* European stocks snap four-day loosing streak
* U.S. futures point to stronger open
* Fed chairman's remarks revive some bets on aggressive rate cut
* Dollar and U.S. Treasury yields sag after Powell's comments
* Oil hits six-week highs a Gulf of Mexico faces storm
* Asian stock markets: tmsnrt.rs/2zpUAr4
By Karin Strohecker
LONDON, July 11 (Reuters) - World stocks rose, global bond yields fell and the dollar weakened after Federal Reserve Chairman Jerome Powell bolstered expectations the Fed would cut U.S. interest rates soon.
The pan-European STOXX 600 climbed 0.2% after losing 1.4% over the past four sessions. Germany's DAX futures rose and Britain's FTSE futures gained 0.3%. The oil and gas sector as well as defensive stocks led the gains.
In his first day of testimony before Congress on Wednesday, Powell confirmed the U.S. economy was still under threat from disappointing factory activity, tame inflation and a simmering trade war, and said the Fed stood ready to "act as appropriate".
"Powell's statement confirmed we are going in the direction of a cutting cycle," said Charles Zerah, a fund manager at Carmignac. "The main question now is, are investors pricing too much in terms of rate cuts by year end? The way you see equity markets behaving, risk is that what markets are pricing could lead to disappointment."
The Europe gains follow healthy rises in Asia, where MSCI's broadest index of Asia-Pacific shares ex-Japan rose 1%. Japan's Nikkei added 0.5%.
U.S. futures pointed to a stronger opening for Wall Street as well with E-Minis for the S&P500 at 0.2%.
U.S. stocks ended higher on Wednesday and the S&P 500 briefly crossed 3,000 points for the first time following Powell's remarks.
Some questioned how much momentum there was behind the latest rally.
"We are in the camp and have been all year, and arguably wrongly, that the Fed becoming more dovish and cutting rates is not good for risk assets," said Neil Dwane, global strategist and portfolio manager at Allianz Global Investors. Nine of 12 Fed rate cutting cycles had not stopped a recession, he noted.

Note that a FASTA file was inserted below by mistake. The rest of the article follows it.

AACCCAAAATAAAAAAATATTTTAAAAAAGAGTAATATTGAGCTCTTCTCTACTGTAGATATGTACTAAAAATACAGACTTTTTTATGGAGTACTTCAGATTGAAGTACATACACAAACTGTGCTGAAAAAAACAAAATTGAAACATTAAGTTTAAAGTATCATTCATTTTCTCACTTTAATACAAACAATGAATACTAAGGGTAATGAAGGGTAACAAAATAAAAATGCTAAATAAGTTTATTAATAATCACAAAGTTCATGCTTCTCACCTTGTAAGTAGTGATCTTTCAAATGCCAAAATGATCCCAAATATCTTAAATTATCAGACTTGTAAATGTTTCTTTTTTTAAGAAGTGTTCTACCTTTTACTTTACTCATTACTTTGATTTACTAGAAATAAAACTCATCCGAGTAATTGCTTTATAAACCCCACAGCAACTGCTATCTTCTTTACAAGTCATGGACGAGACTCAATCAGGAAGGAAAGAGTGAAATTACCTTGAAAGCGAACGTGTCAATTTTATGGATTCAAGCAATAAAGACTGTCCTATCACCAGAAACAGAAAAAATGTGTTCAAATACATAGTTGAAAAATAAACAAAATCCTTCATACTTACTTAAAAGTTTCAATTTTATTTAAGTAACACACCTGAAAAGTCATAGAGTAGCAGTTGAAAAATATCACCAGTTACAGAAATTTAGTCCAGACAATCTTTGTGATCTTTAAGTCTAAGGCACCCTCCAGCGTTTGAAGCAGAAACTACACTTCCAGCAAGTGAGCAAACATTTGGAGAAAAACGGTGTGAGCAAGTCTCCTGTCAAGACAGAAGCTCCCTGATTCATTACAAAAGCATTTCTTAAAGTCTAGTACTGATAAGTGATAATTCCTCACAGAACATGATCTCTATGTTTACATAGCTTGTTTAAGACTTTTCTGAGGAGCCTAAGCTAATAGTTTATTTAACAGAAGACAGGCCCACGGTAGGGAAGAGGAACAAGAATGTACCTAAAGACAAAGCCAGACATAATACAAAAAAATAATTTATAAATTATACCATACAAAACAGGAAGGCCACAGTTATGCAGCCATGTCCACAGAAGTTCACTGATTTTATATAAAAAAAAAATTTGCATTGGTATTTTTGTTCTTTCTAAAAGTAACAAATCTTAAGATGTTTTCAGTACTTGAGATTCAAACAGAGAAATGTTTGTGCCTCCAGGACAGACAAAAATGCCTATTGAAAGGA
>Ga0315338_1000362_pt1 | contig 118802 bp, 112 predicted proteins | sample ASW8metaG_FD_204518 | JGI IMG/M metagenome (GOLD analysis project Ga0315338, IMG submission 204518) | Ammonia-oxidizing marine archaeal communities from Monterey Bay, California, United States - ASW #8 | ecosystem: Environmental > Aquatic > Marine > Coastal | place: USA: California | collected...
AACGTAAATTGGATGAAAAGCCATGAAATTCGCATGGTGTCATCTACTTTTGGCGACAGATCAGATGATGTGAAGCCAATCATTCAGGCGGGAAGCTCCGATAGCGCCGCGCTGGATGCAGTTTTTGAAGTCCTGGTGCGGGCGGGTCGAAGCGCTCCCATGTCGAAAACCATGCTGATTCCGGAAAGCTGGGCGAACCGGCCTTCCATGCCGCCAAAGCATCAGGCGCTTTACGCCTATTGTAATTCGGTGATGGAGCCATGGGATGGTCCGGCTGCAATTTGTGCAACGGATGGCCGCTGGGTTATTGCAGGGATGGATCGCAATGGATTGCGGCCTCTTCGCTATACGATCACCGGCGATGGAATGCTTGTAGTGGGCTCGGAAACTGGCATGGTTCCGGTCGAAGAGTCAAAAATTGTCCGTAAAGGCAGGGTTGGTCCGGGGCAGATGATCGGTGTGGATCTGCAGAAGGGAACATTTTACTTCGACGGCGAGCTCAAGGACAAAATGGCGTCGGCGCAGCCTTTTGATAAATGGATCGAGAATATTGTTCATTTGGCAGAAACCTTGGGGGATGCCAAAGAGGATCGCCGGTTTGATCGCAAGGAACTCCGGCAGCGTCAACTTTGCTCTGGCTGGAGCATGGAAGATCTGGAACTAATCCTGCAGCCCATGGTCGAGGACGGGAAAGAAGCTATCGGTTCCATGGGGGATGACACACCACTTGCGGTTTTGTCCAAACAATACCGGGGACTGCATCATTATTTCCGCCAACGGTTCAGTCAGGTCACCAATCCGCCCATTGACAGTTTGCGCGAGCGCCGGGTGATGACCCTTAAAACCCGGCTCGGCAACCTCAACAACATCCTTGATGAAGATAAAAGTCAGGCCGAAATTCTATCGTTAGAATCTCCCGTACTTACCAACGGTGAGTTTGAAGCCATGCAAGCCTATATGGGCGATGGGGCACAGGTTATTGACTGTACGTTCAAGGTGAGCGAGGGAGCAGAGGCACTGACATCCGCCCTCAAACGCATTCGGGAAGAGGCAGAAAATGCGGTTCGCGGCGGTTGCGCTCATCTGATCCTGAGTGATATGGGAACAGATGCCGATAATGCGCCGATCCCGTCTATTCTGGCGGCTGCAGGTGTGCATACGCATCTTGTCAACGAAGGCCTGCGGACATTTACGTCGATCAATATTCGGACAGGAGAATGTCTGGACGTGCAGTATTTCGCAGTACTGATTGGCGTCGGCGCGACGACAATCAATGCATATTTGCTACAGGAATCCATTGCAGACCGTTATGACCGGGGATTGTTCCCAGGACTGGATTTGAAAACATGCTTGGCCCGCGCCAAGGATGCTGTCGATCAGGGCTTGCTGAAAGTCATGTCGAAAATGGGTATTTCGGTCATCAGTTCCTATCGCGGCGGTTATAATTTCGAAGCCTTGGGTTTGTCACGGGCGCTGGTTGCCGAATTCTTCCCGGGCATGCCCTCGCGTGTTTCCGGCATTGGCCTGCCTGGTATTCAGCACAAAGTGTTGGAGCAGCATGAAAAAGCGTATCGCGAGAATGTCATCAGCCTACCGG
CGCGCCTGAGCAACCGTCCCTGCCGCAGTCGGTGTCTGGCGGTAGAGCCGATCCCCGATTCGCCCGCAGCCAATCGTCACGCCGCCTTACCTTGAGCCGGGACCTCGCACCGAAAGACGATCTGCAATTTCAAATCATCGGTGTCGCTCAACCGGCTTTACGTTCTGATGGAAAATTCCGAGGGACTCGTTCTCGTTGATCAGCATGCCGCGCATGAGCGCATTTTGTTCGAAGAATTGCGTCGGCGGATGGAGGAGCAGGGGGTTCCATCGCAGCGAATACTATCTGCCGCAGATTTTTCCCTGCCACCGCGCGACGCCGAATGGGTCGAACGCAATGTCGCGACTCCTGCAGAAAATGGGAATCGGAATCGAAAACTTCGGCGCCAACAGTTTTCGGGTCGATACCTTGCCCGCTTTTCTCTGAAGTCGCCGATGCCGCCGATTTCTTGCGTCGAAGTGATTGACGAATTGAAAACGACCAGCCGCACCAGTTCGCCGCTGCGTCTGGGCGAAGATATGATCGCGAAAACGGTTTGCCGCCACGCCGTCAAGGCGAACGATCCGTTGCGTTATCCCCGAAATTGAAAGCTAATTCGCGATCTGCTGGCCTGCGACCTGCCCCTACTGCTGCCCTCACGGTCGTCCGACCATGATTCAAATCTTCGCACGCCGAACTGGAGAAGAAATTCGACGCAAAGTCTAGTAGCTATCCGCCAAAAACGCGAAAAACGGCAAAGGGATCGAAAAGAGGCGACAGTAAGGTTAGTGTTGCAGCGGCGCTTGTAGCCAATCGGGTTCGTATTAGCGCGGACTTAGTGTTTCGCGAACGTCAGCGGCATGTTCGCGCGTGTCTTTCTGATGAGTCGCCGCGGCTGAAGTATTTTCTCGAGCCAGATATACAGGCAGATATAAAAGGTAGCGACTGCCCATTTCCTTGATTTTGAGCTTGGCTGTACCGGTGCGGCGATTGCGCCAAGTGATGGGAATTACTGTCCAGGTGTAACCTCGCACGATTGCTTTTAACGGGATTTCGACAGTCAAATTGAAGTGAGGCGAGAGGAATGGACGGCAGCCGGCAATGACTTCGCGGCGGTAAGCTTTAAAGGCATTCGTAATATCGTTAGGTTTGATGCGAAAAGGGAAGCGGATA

"Given we are in the longest expansion and have only had rates lifted to 2.5%, for me it begs the question, is a soft landing possible?"
A strong June U.S. jobs report earlier this month heightened expectations the Fed was more likely to cut by 25 basis points than by 50. But Powell's cautious stance helped fuel bets on heftier easing at its next policy meeting on July 30-31.
The chance of a 50 bps cut rose to 27.6% from 3.3% on Tuesday, according to CME Group's FedWatch tool.
Minutes from the Fed's last meeting, in mid-June, however, showed some policymakers felt there was not yet a strong case for easing.
The rate cut prospects also weighed on the dollar. The dollar index against a basket of six major currencies slipped 0.2% to 96.929, extending losses for a second straight session after reaching a three-week peak on Tuesday.
The dollar was down 0.4% at 108.03 yen, forced off a six-week high of 108.990 the previous day. It was still some distance from a six-month trough of 106.780 set on June 25. The euro nudged up 0.23% to $1.1275.
In fixed-income markets, the 10-year U.S. Treasury yield fell to 2.037% after dropping on Wednesday from a three-week high of 2.113%.
Euro zone government bond yields also fell. Germany's 10-year government bond yield dropped to minus 0.32% on expectations that monetary easing in the euro zone will not be far behind the Fed.
In commodities, U.S. crude oil futures climbed to a six-week high as oil rigs in the Gulf of Mexico were evacuated before a storm, while an incident with a British tanker in the Middle East highlighted ongoing tensions in the region.
U.S. crude oil futures gained 42 cents to trade at $60.84 per barrel. Brent crude futures rose 47 cents to $67.48.
Spot gold gained to $1,426 an ounce, its highest since July 3, on the reinforced expectations for a Fed rate cut. (Reporting Karin Strohecker; additional reporting by Sujata Rao and Marc Jones in London, Shinichi Saoshiro in Tokyo; editing by Larry King)